Friday, October 7, 2016

Yay, Fall!

 I heart Halloween…

But not for the reasons you think.

I’m not a big horror movie fan—so you won’t find me watching Friday the 13th or even Halloween on Halloween. I don’t do haunted hayrides or field of screams. I don’t like blood and gore. I worked in a trauma unit so I’m good (for rest of my life). I don’t even buy candy for trick or treaters'. We stopped getting little ones a long time ago. We do take our kids out to another neighborhood for a safe trick or treat experience. There are no sidewalks where we live. I’ve had maybe one or two Halloween parties and that’s fine with me.

I love Halloween. The real thing—the whole thing, the before and the after, and the true meaning of it, because it is the best part of fall. The term Halloween is a corruption of the words, “All Hallows' Eve.” It marks the night before All Saints Day, followed by All Souls Day. These feasts got a little bigger and turned into festivals. Many cultures developed all manner of traditions accompanying the festival. No need for a history lesson. There are other things I love about this time.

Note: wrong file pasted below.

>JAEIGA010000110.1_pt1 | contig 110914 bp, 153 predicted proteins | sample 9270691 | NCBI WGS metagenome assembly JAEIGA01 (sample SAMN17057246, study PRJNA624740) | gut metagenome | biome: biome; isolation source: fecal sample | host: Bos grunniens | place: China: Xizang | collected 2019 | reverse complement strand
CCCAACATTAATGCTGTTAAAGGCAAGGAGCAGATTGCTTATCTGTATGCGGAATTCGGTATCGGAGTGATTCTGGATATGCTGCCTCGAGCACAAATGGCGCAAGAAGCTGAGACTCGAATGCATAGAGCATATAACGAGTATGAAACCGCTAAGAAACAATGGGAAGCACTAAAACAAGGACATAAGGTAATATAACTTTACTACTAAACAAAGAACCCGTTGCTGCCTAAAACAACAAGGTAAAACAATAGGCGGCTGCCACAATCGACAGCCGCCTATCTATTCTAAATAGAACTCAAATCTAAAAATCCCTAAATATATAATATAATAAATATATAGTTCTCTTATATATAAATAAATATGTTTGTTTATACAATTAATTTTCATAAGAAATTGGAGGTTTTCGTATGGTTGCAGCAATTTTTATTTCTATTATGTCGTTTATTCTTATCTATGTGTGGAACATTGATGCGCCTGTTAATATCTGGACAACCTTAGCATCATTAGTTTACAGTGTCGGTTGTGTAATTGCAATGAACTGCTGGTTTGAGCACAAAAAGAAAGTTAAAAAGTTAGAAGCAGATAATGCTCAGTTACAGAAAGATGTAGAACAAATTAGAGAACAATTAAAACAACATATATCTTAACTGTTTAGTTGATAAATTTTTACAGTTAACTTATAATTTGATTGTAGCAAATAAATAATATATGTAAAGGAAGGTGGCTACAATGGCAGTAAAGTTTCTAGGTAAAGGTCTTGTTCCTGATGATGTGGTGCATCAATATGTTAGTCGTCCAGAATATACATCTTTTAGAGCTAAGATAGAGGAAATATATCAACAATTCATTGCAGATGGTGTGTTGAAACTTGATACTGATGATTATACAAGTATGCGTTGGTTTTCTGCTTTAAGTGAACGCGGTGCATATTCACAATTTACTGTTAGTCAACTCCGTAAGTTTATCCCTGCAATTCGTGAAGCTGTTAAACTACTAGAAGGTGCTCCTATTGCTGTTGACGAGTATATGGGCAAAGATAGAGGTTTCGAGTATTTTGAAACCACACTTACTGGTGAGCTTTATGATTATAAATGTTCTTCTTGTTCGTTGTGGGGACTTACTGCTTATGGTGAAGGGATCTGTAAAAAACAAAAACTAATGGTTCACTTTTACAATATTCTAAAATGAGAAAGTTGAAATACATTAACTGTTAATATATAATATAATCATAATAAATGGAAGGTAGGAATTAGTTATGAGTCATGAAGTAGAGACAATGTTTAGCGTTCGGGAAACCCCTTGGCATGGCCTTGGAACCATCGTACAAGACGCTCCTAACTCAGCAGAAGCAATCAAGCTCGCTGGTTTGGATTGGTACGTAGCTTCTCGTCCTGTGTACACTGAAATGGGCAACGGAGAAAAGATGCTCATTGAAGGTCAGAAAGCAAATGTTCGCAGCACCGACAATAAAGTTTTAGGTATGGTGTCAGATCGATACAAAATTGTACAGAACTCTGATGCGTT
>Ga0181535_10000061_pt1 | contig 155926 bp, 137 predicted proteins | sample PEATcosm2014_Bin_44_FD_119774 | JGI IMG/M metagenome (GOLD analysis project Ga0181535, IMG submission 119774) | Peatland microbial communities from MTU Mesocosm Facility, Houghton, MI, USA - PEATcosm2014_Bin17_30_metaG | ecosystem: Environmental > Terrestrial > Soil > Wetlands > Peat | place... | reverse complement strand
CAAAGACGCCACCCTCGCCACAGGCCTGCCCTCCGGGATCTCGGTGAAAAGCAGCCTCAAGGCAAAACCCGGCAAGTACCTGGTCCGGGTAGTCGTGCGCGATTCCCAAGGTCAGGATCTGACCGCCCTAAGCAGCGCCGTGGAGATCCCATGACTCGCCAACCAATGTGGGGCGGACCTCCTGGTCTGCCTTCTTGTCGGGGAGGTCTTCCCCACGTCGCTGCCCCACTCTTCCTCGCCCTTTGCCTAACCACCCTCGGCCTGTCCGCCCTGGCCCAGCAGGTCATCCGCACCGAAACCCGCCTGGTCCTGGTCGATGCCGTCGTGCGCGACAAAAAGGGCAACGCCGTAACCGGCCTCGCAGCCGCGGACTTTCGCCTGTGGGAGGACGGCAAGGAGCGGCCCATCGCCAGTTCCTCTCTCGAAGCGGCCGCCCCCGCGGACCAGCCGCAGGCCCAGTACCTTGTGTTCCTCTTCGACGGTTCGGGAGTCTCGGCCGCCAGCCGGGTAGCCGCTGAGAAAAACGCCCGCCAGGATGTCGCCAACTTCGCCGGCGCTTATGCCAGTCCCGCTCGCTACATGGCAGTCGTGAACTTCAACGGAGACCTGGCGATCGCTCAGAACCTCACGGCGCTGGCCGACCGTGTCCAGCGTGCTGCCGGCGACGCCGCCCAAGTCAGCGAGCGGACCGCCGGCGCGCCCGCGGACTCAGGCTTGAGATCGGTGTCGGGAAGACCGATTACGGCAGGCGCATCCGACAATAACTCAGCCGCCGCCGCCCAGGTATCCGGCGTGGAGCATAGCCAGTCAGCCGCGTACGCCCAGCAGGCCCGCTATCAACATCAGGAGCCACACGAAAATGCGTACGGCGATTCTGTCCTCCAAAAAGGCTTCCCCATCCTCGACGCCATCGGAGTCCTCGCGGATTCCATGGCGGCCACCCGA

The temperature is decidedly cooler. The daylight is shortened naturally (and man-made daylight savings time). Leaves turn and the fall colors, which typically reach their peak in October, are glorious--bright yellows, deep reds, and rusty browns. The oranges, golds and purples add amazing depth and richness to the foliage. If you’ve never been outside during fall, you’re missing the best show ever. And it’s like a series, always something different.

Halloween indicates the end of the harvest and the beginning of the thanks for produce; plentiful and sustaining. Whether you can or freeze, there’s nothing better on your table than homemade sauces and soups (and healthier too). The apples are picked now in earnest, and can go until mid-November.

There’s the harvesting of the corn, soybean and hay before the crops go dormant. The grape harvest and subsequent wine-making is another favorite of mine. When Halloween arrives, it marks the time for frost wines. Grapes are picked on or near the first frost. The chilly crystals sitting on top of the grapes is supposed to add a delicate taste to the wine. Either way, the wine tastes good whether or not you can detect the difference. Some wines are bottle but others are uncorked.

(And there’s more next week…)

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